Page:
“We have to start identifying infected people earlier so they can be treated earlier,” he says. “It is true that about half of patients can be cured with the treatments available now.”
Well, I disagree with you on that, because here is Canada, we just got the new drug for the Geno type 1A and 1B last March 2012. They gave the success rate of 80% to 100%. It has cure the virus of 4 people that I know of. 1A and 1B are the hardest geno type to cure and it helped them. They have had great success with geno type 2's as well, because it is a little easier to cure. And yes some people have a very tough time and don't get the cure, it is because usually their livers are more damage and it can't handle the drugs.
Well, I disagree with you on that, because here is Canada, we just got the new drug for the Geno type 1A and 1B last March 2012. --------------------------------------
Possibly your above statement was to the statement HPG copied and pasted from another member at the beginning of his post ??
HPG can certainly respond back to you ,however being from Canada ,I thought I would chime in and correct a couple of things you mentioned.
You say " I disagree on that".
If you are refering to the comment made by HPG that "hep C is curable" then he is correct. Hep C has been curable for many years and in the last two years the therapys have greatly improved with apprx 70 -80 % success rate (depending on variable factors,and yes amount of liver damage(fibrosis)is one of those variables.
These rates are based on doing a triple therapy for geno type 1 and are approx the same for geno type 2 & 3 ,however only a combination drug therapy is used(INF/ riba)
You mention "the new drug" was aprroved in Mar 2012 in Canada,when in fact both "protese Inhibitors" (Incivek & Victrelis) were approved by Health Canada in Aug 2011 and it looks very positive that further therapies may be avail. in Canada(as in the States and elsewhere) within the relatively near future,however no specific date is known .
I was geno 1a, I have been SVR since Aug 2012, treated from 9/2011 to 2/2012. Just saw my Hepatologist this week and he said the doctors and scientists are calling HCV cured.
He also said that due to studies and trials, in people who have cirrhosis, the scarred part of their liver is healing.
That was really good news for me.
Yes, I am cured also...if we have no viral load, 6 months after we have treated, it will stay that way. The confusion/debate on this, may have to do with one study that I heard about, (conducted in France, I believe) ..where they disected livers and found a bit of virus (in people who were SVR) but the virus was undetected in their blood, etc. I dont have the link, it was something my own Tx Doctor mentioned~
I have a friend who has has had Hep C for 30 yrs. About 6 yrs ago her viral load was at 13 million, but a couple years ago she was discluded from a Clinical Trial for having too low of a viral load, it was 400! So they have been testing her every 6 months since then. One time it was actually as low as 40, other times it has risen to 1000, then she tests again and it will be 400 again. Her Hepatologist (UCSF) thinks she may be one of the extremely rare cases of a person who is clearing on her own.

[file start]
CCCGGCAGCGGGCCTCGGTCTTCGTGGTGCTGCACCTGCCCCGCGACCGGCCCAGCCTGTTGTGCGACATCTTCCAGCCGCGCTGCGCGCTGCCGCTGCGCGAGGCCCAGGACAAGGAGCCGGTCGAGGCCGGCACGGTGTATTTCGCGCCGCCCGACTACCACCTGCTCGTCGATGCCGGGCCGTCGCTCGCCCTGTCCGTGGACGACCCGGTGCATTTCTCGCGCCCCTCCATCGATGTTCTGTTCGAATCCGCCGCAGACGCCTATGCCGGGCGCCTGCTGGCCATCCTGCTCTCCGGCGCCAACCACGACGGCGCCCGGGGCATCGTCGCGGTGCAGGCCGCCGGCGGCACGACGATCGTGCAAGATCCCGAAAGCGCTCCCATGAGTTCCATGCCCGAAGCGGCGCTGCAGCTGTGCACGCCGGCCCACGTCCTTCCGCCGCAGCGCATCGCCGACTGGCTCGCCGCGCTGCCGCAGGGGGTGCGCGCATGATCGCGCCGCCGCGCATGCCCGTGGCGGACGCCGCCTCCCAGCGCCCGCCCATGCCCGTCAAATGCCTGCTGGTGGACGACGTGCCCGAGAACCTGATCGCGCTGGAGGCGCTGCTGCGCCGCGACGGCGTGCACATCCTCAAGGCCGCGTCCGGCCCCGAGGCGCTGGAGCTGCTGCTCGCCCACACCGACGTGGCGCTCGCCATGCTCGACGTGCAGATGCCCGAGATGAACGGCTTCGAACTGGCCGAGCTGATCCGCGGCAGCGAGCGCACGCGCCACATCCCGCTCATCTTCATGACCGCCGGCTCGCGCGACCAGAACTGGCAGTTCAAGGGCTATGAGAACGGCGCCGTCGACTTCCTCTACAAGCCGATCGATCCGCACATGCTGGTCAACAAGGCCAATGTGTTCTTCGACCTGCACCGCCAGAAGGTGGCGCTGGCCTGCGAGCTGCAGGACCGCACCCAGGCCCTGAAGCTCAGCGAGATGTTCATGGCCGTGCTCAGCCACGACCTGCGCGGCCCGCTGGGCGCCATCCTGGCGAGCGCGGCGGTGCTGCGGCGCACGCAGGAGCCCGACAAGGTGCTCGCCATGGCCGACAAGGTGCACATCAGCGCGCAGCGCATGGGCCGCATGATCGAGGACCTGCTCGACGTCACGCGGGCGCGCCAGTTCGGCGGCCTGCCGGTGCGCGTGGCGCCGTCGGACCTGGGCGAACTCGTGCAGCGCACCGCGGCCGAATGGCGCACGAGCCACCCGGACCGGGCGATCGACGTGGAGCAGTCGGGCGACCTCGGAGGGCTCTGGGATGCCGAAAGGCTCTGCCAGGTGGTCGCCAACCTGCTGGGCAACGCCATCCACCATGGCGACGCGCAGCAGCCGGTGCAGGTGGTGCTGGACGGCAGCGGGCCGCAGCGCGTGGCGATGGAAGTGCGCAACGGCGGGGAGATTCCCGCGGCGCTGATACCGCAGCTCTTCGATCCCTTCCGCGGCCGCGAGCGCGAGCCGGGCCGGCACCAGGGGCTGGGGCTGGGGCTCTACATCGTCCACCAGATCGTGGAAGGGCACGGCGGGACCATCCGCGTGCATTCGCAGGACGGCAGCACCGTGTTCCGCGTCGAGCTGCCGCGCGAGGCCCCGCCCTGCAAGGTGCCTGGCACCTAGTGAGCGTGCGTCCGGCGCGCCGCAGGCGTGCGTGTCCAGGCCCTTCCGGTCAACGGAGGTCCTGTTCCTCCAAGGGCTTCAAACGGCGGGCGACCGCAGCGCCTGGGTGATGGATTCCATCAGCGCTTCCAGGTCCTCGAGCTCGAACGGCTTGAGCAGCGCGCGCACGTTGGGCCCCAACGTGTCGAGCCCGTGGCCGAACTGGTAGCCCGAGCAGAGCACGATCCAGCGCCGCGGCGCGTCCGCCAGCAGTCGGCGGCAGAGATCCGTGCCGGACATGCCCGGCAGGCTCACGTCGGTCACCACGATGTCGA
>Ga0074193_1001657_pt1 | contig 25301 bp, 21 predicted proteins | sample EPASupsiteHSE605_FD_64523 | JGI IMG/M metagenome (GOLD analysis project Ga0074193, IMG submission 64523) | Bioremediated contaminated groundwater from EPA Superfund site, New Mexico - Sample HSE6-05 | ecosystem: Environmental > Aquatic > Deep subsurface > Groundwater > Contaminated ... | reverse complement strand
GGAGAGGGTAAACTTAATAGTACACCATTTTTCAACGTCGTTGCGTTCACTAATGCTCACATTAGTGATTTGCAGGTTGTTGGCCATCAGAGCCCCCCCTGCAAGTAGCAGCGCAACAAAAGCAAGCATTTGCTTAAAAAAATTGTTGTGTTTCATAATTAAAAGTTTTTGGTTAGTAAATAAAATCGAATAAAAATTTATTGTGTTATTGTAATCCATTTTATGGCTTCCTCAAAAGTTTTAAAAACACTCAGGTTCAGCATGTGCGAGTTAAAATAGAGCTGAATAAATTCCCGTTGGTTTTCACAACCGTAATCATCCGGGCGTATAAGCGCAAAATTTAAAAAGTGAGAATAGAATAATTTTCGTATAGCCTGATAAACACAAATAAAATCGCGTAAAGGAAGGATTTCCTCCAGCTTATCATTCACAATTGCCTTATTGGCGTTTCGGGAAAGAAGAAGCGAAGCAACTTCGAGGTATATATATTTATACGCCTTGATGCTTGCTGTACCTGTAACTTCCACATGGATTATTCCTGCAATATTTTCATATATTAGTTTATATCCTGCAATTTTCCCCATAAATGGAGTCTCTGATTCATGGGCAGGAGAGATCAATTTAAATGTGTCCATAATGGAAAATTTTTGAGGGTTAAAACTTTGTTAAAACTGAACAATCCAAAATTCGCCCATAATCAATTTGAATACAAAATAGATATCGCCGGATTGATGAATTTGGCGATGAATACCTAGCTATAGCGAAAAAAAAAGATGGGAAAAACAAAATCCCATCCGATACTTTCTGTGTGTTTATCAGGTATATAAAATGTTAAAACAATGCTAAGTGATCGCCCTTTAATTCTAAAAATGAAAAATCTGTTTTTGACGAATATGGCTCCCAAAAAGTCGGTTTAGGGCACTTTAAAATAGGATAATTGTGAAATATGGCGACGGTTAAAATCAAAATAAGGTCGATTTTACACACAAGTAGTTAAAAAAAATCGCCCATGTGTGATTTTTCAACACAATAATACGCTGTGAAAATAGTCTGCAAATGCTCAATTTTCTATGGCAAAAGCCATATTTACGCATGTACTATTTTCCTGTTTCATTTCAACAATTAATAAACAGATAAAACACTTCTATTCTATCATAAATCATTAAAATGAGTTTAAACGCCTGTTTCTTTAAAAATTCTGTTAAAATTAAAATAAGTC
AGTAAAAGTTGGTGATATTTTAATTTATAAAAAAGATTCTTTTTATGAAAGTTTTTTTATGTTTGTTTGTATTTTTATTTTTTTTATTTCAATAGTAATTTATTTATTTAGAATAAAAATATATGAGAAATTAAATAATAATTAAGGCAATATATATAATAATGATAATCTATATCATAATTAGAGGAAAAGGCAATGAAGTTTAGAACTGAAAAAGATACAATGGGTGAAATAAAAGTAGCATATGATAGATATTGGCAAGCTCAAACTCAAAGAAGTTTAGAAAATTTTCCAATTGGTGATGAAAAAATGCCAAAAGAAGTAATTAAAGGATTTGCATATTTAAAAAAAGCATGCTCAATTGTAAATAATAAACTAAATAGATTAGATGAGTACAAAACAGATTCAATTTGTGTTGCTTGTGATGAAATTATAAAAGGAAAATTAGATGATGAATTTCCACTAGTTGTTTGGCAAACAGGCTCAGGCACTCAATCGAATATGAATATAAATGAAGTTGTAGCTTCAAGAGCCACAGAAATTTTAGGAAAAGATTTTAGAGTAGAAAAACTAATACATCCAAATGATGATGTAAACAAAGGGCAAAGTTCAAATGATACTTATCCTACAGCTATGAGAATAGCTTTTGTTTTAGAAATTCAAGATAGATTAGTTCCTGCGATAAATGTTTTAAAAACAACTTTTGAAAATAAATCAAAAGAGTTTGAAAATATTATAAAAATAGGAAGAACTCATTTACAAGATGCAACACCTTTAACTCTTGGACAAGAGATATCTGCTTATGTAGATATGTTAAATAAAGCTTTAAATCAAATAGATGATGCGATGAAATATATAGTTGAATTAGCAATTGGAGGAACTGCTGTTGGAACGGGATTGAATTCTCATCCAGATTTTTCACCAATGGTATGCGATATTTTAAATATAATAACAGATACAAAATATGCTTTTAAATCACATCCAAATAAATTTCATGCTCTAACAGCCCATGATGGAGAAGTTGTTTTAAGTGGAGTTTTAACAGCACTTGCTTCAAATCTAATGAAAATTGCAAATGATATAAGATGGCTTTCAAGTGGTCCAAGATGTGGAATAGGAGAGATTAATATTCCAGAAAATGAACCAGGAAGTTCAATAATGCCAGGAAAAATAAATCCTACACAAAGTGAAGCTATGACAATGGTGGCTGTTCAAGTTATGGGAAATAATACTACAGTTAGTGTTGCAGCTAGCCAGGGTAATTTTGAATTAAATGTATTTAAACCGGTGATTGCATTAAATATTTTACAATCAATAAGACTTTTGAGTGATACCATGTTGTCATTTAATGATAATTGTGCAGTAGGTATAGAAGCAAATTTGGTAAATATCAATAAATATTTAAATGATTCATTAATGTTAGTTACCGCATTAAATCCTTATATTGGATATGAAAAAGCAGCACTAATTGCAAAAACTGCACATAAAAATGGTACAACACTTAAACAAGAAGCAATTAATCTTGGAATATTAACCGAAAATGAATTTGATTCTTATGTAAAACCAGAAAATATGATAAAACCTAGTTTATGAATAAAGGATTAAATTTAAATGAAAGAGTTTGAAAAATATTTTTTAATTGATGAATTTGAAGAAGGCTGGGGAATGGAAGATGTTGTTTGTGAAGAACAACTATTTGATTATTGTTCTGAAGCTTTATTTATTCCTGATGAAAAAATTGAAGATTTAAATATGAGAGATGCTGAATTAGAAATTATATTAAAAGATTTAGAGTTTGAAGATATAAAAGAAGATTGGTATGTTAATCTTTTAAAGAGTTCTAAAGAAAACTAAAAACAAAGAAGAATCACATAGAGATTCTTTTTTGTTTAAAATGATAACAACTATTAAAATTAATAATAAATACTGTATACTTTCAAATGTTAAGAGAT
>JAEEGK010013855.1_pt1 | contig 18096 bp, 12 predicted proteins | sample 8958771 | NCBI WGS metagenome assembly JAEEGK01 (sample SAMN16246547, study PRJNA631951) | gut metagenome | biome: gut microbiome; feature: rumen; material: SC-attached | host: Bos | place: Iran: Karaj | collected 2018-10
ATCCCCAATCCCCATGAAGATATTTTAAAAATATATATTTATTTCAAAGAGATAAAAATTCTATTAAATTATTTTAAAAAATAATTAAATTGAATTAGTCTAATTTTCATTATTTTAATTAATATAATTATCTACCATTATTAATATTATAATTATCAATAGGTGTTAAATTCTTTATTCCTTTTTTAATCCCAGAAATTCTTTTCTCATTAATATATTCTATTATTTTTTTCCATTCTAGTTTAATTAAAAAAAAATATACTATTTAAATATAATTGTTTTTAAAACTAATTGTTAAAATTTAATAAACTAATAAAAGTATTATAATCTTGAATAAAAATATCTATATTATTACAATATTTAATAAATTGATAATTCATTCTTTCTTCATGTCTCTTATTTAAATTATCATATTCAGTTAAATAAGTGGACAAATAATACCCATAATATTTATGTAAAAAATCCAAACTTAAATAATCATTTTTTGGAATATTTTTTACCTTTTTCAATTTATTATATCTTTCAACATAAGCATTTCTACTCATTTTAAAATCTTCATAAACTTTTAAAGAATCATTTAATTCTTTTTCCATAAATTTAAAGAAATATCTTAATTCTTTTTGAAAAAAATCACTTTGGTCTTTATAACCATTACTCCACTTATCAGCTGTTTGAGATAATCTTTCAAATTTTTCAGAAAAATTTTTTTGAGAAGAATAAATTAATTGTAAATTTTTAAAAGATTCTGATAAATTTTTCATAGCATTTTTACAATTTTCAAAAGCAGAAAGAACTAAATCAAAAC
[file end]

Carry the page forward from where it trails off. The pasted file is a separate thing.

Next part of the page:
But meanwhile, she is still Detected, and her AST and ALT are still high. She is planning on Treating when the Interferon free regimen has been approved.
I noticed, in my case, after I went Undetected, 4 weeks into my Treatment, that my AST and ALT went down to normal, for the first time in over 20 yrs :)
EOT in Sept, SVR in March (checked again in May). My study treatment doctor said I would have to be re-infected from a new source to ever have HCV again....no chance of relapse. They do call it a cure, not a remission.
I agree with the above statement about being extremely rare that you had a spontaneous clearance of "chronic" HCV. My viral load when first tested for hep C was 470 (extremely low). When my GP sent me to my TX doc, he actually tested again to see if I was clearing the virus but he very professionally assured me that this was not likely unless it was an acute infection. Knowing that the only possible exposure that I had to the virus was approx. 33-35 years ago I certainly didn't bank on it. Sure enough the VL was 910 when he tested (in less than a month from the original 470). Luckily I have a very good specialist that recommended to treat right away due to the low VL and chances for success.
The Content on this Site is presented in a summary fashion, and is intended to be used for educational and entertainment purposes only. It is not intended to be and should not be interpreted as medical advice or a diagnosis of any health or fitness problem, condition or disease; or a recommendation for a specific test, doctor, care provider, procedure, treatment plan, product, or course of action. Med Help International, Inc. is not a medical or healthcare provider and your use of this Site does not create a doctor / patient relationship. We disclaim all responsibility for the professional qualifications and licensing of, and services provided by, any physician or other health providers posting on or otherwise referred to on this Site and/or any Third Party Site. Never disregard the medical advice of your physician or health professional, or delay in seeking such advice, because of something you read on this Site. We offer this Site AS IS and without any warranties. By using this Site you agree to the following Terms and Conditions. If you think you may have a medical emergency, call your physician or 911 immediately.